Monday, March 31, 2008

About Bear-Stearns: "The Dilbert Strategy" by Paul Krugman

Just a general good article by a non-insane mainstream economist:

"The rescue of Bear Stearns, in particular, was a paradigm-changing event.

Traditional, deposit-taking banks have been regulated since the 1930s, because the experience of the Great Depression showed how bank failures can threaten the whole economy. Supposedly, however, “non-depository” institutions like Bear didn’t have to be regulated, because “market discipline” would ensure that they were run responsibly.

When push came to shove, however, the Federal Reserve didn’t dare let market discipline run its course. Instead, it rushed to Bear’s rescue, risking billions of taxpayer dollars, because it feared that the collapse of a major financial institution would endanger the financial system as a whole.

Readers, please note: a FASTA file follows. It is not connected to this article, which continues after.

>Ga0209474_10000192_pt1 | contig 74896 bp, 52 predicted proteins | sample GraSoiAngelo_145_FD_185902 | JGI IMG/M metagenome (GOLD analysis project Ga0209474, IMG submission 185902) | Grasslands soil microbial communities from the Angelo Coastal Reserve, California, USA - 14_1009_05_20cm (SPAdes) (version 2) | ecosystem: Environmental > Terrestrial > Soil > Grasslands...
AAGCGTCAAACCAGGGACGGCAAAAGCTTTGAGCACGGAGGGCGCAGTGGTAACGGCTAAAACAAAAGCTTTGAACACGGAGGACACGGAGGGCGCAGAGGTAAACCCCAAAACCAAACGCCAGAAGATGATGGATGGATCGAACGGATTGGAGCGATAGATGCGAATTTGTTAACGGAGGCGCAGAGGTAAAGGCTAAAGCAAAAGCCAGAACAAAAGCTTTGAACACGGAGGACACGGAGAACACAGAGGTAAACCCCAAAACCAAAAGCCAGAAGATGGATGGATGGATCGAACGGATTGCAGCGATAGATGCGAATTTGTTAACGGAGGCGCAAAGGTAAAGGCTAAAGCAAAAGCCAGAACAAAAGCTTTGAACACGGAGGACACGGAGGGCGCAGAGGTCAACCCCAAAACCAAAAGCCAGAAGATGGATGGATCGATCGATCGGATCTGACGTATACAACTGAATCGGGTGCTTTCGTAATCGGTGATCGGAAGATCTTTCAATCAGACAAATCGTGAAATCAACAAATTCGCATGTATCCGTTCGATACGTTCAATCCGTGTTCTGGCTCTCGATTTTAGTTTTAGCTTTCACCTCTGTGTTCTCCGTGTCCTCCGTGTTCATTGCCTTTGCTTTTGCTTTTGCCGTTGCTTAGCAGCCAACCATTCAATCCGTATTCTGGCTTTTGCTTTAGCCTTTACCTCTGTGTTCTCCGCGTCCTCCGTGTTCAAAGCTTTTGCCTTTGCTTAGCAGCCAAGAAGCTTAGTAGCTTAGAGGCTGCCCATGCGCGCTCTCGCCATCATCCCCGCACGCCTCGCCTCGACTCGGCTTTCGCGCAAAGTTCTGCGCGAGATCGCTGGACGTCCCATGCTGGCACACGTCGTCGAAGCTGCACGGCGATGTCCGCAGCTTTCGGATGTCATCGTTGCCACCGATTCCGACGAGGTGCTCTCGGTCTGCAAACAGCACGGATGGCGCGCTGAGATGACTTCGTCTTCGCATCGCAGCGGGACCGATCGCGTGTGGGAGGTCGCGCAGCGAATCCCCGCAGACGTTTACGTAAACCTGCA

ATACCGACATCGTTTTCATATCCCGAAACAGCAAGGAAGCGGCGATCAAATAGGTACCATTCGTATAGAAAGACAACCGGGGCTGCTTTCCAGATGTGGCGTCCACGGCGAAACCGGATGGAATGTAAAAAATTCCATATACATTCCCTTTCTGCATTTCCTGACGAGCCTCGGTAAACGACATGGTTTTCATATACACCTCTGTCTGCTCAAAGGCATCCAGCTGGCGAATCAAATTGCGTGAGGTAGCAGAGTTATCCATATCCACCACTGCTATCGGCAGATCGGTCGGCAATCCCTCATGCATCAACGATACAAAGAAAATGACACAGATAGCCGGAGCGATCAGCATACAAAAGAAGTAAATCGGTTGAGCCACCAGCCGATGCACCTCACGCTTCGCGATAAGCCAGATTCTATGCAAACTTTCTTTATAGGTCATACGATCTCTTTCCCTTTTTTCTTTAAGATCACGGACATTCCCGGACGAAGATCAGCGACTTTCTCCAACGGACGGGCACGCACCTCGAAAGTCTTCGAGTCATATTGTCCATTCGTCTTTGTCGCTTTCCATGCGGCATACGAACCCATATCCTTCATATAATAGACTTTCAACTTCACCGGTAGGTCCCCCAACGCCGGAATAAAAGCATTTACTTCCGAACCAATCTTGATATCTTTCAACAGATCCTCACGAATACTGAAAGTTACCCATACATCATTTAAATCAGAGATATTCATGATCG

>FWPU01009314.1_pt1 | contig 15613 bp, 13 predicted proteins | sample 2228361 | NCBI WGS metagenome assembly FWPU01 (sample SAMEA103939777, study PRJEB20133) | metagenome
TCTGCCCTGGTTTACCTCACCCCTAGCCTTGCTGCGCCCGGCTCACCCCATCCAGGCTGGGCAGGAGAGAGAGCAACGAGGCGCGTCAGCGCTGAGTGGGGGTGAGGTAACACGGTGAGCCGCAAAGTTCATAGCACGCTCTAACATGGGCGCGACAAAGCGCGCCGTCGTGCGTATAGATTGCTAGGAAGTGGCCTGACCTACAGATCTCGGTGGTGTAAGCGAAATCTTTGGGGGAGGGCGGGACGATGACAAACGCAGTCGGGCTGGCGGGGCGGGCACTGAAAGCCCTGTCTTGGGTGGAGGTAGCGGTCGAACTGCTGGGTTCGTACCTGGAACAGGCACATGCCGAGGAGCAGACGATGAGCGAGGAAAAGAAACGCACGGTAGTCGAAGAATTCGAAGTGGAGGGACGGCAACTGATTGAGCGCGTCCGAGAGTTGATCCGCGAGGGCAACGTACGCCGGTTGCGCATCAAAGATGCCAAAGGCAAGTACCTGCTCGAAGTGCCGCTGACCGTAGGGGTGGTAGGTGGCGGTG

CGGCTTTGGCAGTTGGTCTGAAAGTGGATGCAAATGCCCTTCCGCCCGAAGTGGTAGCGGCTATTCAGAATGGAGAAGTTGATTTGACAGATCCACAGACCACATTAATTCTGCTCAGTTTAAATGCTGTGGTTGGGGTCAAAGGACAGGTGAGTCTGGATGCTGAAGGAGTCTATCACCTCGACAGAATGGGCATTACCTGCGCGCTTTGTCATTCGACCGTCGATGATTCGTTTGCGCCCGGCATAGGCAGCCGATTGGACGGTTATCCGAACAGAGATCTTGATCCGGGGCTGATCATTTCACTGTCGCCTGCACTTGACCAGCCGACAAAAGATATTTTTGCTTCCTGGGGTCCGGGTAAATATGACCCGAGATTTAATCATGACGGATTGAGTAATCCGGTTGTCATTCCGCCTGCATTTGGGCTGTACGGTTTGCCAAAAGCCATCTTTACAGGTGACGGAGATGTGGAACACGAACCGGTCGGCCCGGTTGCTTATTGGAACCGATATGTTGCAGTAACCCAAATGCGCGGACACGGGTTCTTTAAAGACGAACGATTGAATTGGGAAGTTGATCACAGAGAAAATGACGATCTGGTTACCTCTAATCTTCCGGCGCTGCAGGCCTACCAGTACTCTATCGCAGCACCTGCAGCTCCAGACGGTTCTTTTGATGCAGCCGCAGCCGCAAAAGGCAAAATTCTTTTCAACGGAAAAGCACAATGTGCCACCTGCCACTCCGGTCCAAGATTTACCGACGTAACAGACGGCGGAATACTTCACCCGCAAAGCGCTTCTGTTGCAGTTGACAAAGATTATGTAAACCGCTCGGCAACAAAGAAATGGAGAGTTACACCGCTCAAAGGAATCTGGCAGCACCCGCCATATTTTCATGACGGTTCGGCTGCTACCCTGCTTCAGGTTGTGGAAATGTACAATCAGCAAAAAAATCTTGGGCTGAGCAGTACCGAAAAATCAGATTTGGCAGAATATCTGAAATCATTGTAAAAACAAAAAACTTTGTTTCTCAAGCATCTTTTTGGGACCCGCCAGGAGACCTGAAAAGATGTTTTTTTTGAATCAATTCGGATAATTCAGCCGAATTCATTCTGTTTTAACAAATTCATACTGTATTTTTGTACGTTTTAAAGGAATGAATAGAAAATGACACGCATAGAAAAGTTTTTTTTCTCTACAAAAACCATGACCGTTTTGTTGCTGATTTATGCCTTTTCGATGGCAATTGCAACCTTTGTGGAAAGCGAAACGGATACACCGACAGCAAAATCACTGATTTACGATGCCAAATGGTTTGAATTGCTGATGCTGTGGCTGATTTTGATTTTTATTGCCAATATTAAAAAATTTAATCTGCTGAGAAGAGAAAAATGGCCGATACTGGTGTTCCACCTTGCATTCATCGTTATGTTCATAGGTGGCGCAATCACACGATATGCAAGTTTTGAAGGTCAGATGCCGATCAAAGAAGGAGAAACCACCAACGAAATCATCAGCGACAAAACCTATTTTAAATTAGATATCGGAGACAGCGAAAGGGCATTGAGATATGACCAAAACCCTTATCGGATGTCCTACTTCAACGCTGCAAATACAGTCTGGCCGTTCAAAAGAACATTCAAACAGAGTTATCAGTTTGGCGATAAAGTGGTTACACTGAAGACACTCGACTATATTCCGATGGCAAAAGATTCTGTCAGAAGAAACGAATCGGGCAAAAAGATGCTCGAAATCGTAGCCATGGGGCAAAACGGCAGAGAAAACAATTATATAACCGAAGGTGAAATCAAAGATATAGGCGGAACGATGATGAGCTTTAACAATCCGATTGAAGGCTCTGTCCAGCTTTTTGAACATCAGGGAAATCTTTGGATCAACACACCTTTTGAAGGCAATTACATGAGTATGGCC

And if financial players like Bear are going to receive the kind of rescue previously limited to deposit-taking banks, the implication seems obvious: they should be regulated like banks, too.

The Bush administration, however, has spent the last seven years trying to do away with government oversight of the financial industry. In fact, the new plan was originally conceived of as “promoting a competitive financial services sector leading the world and supporting continued economic innovation.” That’s banker-speak for getting rid of regulations that annoy big financial operators.

To reverse course now, and seek expanded regulation, the administration would have to back down on its free-market ideology - and it would also have to face up to the fact that it was wrong. And this administration never, ever, admits that it made a mistake."

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